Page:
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Research Article Research Article

Research funded to study the appeal of menthol and smoking by people with HIV

Researchers at the Schroeder Institute for Tobacco Research and Policy Studies at Truth Initiative received funding for two one-year pilot projects from MeTRIC, the Washington D.C. Metro Tobacco Research and Instruction Consortium. Each project will receive $30,000 to support collaborative projects with community stakeholders and researchers at Georgetown University and George Washington Univeristy on menthol cigarette use patterns and attitudes and research on creating a tailored program to help smokers living with HIV quit smoking.

Young adult appeal to menthols

Washington, D.C., represents an important policy environment for research into behaviors and attitudes about menthol tobacco, which is tied to smoking initiation and difficulty quitting.  The city has a substantial African-American population and previous research shows that African-American smokers use menthol cigarettes at disproportionately higher rates than other racial groups.

Using existing data from 1,200 adult cigarette smokers in Washington, D.C., 80 percent of whom smoke menthols, researchers will study the link between menthol and tobacco-related risk behaviors, such as substance use and alcohol use, across age and race. Researchers will also conduct an experiment using 500 young adults to examine the effects of menthol cigarette packaging on perceptions of harm and addictiveness. Finally, researchers will use daily diary assessments with cell phones to measure sensory experiences of menthol cigarette smoking in young adults recruited in Washington, DC.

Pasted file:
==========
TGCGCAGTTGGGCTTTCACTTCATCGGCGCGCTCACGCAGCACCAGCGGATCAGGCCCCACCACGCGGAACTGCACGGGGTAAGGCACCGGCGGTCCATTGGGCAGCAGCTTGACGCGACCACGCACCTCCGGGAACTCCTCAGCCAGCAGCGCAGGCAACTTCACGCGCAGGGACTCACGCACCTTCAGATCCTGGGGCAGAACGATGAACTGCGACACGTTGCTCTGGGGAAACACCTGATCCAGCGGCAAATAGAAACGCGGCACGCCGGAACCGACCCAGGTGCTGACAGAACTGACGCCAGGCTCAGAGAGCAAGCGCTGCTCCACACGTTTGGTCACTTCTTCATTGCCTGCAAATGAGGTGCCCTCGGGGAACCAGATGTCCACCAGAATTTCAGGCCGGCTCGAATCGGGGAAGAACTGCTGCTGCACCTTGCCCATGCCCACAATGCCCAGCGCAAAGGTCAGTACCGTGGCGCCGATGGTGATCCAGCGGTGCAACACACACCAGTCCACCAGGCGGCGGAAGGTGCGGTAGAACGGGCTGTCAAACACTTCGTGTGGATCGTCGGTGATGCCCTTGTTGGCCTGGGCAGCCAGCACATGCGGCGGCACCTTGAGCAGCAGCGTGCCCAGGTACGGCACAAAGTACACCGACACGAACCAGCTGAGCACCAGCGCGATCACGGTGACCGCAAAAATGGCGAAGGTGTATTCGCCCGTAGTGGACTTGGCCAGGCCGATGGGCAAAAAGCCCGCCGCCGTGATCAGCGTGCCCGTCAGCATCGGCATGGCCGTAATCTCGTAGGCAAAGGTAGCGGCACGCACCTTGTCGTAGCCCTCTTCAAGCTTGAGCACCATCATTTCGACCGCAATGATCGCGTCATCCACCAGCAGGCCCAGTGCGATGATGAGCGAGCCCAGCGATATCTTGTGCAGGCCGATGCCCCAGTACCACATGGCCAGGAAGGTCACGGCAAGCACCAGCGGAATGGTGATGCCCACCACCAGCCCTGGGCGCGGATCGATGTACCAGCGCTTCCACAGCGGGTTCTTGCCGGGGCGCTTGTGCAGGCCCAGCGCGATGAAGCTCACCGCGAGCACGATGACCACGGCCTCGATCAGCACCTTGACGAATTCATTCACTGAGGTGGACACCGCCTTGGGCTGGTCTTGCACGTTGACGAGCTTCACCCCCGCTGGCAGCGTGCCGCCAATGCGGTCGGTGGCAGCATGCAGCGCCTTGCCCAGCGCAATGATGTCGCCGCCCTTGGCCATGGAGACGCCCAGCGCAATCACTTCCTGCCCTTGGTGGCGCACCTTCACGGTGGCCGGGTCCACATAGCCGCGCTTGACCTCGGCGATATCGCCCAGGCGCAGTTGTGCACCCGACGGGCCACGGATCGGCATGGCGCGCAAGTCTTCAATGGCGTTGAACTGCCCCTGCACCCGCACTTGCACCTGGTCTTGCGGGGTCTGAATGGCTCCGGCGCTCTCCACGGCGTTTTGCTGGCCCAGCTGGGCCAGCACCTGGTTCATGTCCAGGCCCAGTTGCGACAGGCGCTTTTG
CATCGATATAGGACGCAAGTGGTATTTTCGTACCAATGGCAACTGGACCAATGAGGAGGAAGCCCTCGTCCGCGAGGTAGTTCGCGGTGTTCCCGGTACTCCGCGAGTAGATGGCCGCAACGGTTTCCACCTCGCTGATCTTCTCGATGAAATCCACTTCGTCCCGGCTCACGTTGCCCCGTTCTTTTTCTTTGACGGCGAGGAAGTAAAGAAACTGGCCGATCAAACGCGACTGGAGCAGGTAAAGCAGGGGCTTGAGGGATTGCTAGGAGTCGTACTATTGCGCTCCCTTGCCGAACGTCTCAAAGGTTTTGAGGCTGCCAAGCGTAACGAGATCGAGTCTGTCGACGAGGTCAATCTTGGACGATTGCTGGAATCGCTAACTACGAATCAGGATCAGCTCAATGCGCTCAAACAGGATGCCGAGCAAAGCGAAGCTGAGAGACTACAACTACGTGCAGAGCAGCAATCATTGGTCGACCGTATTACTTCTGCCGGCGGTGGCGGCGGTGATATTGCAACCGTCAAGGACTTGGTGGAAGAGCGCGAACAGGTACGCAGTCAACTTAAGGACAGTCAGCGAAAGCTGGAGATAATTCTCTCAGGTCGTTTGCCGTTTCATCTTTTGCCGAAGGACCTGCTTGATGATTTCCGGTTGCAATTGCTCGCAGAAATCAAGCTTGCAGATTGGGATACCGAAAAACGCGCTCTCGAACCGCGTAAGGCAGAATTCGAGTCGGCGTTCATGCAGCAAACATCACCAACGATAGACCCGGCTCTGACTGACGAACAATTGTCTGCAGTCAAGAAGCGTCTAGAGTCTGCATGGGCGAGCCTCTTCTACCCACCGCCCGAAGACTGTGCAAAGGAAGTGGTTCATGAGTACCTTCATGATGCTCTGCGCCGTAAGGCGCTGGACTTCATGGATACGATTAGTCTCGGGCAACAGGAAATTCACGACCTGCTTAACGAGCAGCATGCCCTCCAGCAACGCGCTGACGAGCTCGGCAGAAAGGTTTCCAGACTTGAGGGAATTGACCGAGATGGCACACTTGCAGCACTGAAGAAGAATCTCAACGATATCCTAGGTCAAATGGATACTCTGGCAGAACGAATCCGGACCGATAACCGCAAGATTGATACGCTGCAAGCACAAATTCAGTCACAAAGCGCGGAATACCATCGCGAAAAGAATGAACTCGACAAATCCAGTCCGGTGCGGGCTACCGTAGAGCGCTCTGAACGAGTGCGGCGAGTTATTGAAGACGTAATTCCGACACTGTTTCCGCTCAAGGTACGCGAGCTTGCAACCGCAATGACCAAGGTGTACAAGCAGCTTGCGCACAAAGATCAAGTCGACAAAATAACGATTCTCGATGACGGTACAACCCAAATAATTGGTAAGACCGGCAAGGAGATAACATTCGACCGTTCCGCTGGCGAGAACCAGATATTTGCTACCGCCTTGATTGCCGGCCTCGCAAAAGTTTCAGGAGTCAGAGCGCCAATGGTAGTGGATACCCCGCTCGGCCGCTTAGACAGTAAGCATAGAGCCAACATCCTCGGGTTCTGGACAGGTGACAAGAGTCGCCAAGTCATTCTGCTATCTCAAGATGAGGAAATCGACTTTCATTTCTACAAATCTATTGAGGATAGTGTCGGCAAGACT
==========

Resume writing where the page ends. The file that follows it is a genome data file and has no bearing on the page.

“This research could fill a critical gap in what we know about menthol smoking and answer key questions about whether packaging misleads young adults to think that menthol cigarettes are less harmful and less addictive,” said Dr. Amy Cohn, Principal Investigator of this study. Dr. Cohn is a Research Investigator at Schroeder Institute® and Assistant Professor of Clinical Oncology at Georgetown and will be collaborating with Schroeder Institute colleagues, Drs. Shyanika Rose and Andrea Villanti.

Smokers Living with HIV and AIDS

People living with HIV and AIDS smoke at higher rates than the overall population, even as their HIV status could put them at a higher risk of the negative health effects of tobacco use. Few resources currently exist to address the specific needs of individuals with HIV infection who also smoke and are interested in quitting. To address this service gap, researchers will study tobacco use behavior in Washington, D.C. to understand the unique challenge smokers living with HIV face when trying to quit smoking.

The research project, led by Schroeder Institute post-doctoral fellow Dr. Jessica Elf, will assess correlates and risk factors for tobacco use among individuals with HIV infection in Washington, D.C. The project will also pilot a smoking cessation program among people who have HIV and smoke and are interested in quitting in order to develop a program to better serve this population. Finally, the research project will conduct a landscape analysis of HIV services and tobacco cessation services accessible to the community to understand areas for integration within the existing infrastructure. Given the high rate of HIV in the Washington, D.C. area and the overrepresentation in this community by marginalized populations, a tailored smoking cessation program will help fill this public health need and begin to address long-standing disparities.

Dr. Elf is collaborating on this project with Schroeder Research Investigators Drs. Raymond Niaura and Amy Cohn, as well as researchers from George Washington University and Georgetown University.